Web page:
Netherlands. The three-year-old coalition government burst in February because of disagreements over the military operation in Afghanistan. NATO wanted to keep close to 2,000 Dutch soldiers. Prime Minister Jan Peter Balkenende’s Christian Democratic Party CDA advocated extended mandate for the troops, but the Social Democratic Labor Party bluntly refused. When no compromise could be reached, the Labor Party left the government. The CDA and the small party Christian Union, CU, remained in a minority government until its new elections were held in June.
According to COUNTRYAAH, Netherlands has a population of 17.28 million (2019). The election result changed the political landscape significantly. The Christian Democrats lost almost half of their seats and came in fourth place, a record-breaking result that prompted Party leader Balkenende to resign immediately. The right-wing Liberal VVD was by far the largest, with just over 20 percent of the votes against just under 20 percent for the Labor Party. The biggest change was the right-wing populist and Islamist anti-Freedom Party, PVV. The party nearly tripled its mandate and became the third largest party. After the election, Deputy Leader Mark Rutte was commissioned to try to form a government.
In August, the last soldiers left Afghanistan, after four years of participation. The Netherlands became the first of the NATO countries to withdraw from the US-led operation.
The government negotiations ended in October, four months after the election, with the formation of the first minority government since the Second World War. The VVD was part of a coalition with the CDA, supported by the Parliament by the PVV. In exchange for its support, PVV received demands for, among other things, more police and a ban on Muslim-wide veil, so-called burka. Among the Christian Democrats, the concern was great about being part of a government supported by the xenophobic PVV. Two CDA members in Parliament hesitated long before they said yes. Together, the three parties had only 76 of the 150 House seats. The government was criticized for male dominance; only 4 out of 20 ministers were women. Mark Rutte became new prime minister.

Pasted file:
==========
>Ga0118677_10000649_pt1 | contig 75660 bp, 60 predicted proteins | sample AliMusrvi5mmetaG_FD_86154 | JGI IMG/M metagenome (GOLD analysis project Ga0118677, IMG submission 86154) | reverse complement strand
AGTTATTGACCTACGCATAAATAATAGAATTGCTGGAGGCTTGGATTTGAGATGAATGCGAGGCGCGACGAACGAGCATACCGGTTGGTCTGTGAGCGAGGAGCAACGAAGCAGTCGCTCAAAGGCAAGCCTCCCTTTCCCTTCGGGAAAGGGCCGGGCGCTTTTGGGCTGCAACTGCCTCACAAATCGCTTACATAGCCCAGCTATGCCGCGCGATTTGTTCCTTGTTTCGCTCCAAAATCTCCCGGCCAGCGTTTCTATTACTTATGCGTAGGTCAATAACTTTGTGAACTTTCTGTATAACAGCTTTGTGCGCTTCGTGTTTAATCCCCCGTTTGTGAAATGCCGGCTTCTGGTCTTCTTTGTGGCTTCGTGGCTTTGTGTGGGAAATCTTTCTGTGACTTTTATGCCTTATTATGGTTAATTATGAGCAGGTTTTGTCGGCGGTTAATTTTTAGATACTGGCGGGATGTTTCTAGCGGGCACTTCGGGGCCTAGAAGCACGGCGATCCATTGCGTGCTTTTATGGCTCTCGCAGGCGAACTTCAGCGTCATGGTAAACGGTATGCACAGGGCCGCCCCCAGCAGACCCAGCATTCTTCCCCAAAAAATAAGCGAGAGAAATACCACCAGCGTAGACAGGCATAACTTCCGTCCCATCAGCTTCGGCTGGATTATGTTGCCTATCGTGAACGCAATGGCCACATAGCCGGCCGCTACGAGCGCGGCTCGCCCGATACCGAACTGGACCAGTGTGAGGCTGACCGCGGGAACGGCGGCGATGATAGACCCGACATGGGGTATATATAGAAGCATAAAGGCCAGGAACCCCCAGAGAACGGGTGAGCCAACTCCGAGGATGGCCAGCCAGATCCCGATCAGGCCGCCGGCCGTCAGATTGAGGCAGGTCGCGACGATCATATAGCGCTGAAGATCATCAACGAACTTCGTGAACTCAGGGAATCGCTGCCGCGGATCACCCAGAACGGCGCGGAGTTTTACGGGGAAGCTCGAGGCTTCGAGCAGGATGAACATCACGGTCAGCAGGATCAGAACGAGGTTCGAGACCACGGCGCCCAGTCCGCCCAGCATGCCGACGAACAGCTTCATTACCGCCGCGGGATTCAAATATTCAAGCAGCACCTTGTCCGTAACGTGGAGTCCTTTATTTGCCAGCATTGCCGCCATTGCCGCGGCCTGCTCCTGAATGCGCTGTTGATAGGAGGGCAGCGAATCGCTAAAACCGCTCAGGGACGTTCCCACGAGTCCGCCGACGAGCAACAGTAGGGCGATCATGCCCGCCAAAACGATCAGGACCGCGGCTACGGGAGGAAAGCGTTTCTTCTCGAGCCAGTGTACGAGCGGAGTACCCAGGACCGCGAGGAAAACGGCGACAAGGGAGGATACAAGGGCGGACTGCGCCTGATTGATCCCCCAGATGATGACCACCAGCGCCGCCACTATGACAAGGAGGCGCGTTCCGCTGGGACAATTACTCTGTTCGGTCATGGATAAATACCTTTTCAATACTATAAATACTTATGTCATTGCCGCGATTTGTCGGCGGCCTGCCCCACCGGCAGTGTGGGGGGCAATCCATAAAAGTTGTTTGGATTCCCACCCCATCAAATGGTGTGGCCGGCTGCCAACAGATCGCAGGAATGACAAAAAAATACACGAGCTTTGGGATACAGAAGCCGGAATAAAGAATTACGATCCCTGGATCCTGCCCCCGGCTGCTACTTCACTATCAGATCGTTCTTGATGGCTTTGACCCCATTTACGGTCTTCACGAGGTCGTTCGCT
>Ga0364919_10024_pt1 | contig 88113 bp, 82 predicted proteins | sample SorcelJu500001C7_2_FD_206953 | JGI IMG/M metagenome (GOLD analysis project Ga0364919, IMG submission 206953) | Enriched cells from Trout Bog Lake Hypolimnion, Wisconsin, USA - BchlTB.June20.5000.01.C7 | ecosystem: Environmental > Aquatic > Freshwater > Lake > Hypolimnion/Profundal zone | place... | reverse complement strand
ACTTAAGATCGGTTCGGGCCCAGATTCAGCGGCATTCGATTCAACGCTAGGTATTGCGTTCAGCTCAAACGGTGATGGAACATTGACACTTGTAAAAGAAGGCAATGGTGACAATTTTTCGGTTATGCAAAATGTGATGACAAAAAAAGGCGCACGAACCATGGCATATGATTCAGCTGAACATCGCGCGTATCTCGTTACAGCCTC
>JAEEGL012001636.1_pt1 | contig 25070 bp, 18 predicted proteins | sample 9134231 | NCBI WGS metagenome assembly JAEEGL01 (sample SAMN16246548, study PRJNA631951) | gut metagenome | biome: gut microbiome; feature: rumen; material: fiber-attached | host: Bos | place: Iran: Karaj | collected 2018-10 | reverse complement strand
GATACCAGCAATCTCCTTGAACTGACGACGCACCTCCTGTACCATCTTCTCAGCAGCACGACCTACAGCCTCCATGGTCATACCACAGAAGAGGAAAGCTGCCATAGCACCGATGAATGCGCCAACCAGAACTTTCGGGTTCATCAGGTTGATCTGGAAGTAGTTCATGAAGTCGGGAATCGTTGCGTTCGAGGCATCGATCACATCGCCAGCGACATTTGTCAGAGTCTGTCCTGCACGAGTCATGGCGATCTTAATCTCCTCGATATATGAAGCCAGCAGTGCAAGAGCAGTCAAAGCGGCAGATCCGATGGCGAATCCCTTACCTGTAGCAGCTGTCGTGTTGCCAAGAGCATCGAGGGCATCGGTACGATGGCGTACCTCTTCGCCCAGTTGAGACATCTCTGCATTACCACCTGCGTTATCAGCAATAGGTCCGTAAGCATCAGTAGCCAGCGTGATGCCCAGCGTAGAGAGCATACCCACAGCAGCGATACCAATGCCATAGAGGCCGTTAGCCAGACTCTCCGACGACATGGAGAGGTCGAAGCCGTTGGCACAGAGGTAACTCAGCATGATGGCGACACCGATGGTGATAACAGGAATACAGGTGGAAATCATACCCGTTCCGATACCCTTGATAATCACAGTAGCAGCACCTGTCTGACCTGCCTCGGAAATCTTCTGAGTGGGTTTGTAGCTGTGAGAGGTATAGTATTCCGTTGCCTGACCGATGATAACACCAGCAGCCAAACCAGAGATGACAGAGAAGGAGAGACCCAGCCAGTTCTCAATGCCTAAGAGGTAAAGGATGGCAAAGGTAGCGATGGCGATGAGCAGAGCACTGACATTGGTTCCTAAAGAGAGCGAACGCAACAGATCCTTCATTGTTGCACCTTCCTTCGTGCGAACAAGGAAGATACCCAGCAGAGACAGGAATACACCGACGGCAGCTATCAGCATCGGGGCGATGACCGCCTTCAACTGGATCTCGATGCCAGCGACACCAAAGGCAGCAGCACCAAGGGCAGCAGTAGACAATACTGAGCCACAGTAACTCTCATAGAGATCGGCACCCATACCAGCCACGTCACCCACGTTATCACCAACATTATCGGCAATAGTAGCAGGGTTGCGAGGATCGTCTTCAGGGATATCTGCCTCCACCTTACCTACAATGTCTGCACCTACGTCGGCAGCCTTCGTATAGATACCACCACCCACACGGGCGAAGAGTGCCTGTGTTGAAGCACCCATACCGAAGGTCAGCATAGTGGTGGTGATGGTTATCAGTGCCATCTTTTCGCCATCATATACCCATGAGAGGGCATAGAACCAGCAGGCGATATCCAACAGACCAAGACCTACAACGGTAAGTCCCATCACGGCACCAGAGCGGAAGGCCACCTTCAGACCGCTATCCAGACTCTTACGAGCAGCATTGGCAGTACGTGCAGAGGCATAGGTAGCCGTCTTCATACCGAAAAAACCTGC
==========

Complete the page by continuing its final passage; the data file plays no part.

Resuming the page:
About the same time as PVV leader Geert Wilders became king, the first negotiations began in a long-planned trial against him. Wilders was charged with hate and discrimination against mainly Muslims through a wide range of public statements. Prosecutors pleaded for a restraining sentence. They felt that his statements were directed at Islam, rather than Muslims, and thus constituted legal religious criticism.
In April 2016, the country conducted an indicative referendum on the EU-Ukraine Association Agreement. The vote was carried out after 427,000 Dutch had requested such within a 6-week framework. 61% voted to reject the Association Agreement, which the government had already recognized in the EU. The government subsequently chose to ignore the voting result.
In line with the Nazi PVV party, the country tightened its refugee policy several times during 2016. the list of “safe countries” refugees could be immediately sent to.
In March 2017, Turkey tried to send ministers to the Netherlands to lead an election campaign in favor of a yes by referendum on greater powers for the president. However, the Netherlands prevented the entry of the ministers, triggering a diplomatic crisis between the two countries used by Turkish President Erdogan to stir up a nationalist sentiment against the Netherlands – and for his own benefit. Erdogan banned the Dutch ambassador from returning to Turkey and allowed protesters to storm the Dutch consulate. The crisis illustrated that Erdogan eventually did not care about Europe and was only interested in his own national political career. There were similar conflicts elsewhere in Europe.
The parliamentary elections in March 2017 became a slaughter bench for the Social Democracy Labor Party, which lost 29 seats and had to settle for 9. The result placed it in a 7th place among the parliamentary parties. Like many other places in Europe, its old voters concluded that when it would still pursue a neoliberal anti-immigrant policy, they might as well vote for the pure commodity, or for a left-wing party. Thus, the Greens (GroenLinks) went 10 mandates up to 14; the liberal D66 went up 7 seats to 19; the Christian CDA advanced 6 mandates to 19; and the Nazi PVV under the leadership of Geert Wilders went 5 seats up to 20 and thus became the second largest party. The other major loser of the election was the Conservative VVD, who went back 8 seats to 33. The left wing of the SP went 1 back to 14.
The complicated election result meant that it took the VVD’s Mark Rutte 7 months to form government. Only in October was he able to present a coalition government consisting of the right-wing parties VVD, D66, CDA and CU.